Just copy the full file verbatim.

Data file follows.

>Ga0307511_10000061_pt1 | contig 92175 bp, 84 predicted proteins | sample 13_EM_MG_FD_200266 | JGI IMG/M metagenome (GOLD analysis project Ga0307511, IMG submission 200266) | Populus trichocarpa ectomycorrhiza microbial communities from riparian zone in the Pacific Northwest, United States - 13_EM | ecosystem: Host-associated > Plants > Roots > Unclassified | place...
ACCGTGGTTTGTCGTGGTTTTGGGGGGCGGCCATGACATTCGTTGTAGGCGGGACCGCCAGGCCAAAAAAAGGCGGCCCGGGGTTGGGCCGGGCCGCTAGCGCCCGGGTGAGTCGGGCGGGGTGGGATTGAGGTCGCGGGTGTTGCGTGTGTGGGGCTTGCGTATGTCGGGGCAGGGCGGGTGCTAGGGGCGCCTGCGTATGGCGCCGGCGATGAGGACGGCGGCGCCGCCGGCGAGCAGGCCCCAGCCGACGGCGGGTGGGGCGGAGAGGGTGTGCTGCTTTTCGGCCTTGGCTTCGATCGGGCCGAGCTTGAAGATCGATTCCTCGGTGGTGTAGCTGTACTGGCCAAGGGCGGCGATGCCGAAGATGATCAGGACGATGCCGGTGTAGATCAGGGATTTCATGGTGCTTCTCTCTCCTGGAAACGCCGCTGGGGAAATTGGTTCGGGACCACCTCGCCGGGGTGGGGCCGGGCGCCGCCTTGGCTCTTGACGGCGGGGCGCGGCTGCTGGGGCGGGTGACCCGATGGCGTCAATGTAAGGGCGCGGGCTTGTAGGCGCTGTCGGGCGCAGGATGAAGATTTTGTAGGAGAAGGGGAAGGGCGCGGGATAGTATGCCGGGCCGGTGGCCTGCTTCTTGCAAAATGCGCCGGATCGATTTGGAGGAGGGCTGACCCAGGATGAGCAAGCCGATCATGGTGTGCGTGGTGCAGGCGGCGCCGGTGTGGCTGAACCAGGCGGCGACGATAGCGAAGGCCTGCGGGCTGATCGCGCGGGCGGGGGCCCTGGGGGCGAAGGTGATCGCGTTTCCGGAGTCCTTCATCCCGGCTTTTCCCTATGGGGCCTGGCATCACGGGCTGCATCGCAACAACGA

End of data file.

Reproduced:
>Ga0307511_10000061_pt1 | contig 92175 bp, 84 predicted proteins | sample 13_EM_MG_FD_200266 | JGI IMG/M metagenome (GOLD analysis project Ga0307511, IMG submission 200266) | Populus trichocarpa ectomycorrhiza microbial communities from riparian zone in the Pacific Northwest, United States - 13_EM | ecosystem: Host-associated > Plants > Roots > Unclassified | place...
ACCGTGGTTTGTCGTGGTTTTGGGGGGCGGCCATGACATTCGTTGTAGGCGGGACCGCCAGGCCAAAAAAAGGCGGCCCGGGGTTGGGCCGGGCCGCTAGCGCCCGGGTGAGTCGGGCGGGGTGGGATTGAGGTCGCGGGTGTTGCGTGTGTGGGGCTTGCGTATGTCGGGGCAGGGCGGGTGCTAGGGGCGCCTGCGTATGGCGCCGGCGATGAGGACGGCGGCGCCGCCGGCGAGCAGGCCCCAGCCGACGGCGGGTGGGGCGGAGAGGGTGTGCTGCTTTTCGGCCTTGGCTTCGATCGGGCCGAGCTTGAAGATCGATTCCTCGGTGGTGTAGCTGTACTGGCCAAGGGCGGCGATGCCGAAGATGATCAGGACGATGCCGGTGTAGATCAGGGATTTCATGGTGCTTCTCTCTCCTGGAAACGCCGCTGGGGAAATTGGTTCGGGACCACCTCGCCGGGGTGGGGCCGGGCGCCGCCTTGGCTCTTGACGGCGGGGCGCGGCTGCTGGGGCGGGTGACCCGATGGCGTCAATGTAAGGGCGCGGGCTTGTAGGCGCTGTCGGGCGCAGGATGAAGATTTTGTAGGAGAAGGGGAAGGGCGCGGGATAGTATGCCGGGCCGGTGGCCTGCTTCTTGCAAAATGCGCCGGATCGATTTGGAGGAGGGCTGACCCAGGATGAGCAAGCCGATCATGGTGTGCGTGGTGCAGGCGGCGCCGGTGTGGCTGAACCAGGCGGCGACGATAGCGAAGGCCTGCGGGCTGATCGCGCGGGCGGGGGCCCTGGGGGCGAAGGTGATCGCGTTTCCGGAGTCCTTCATCCCGGCTTTTCCCTATGGGGCCTGGCATCACGGGCTGCATCGCAACAACGA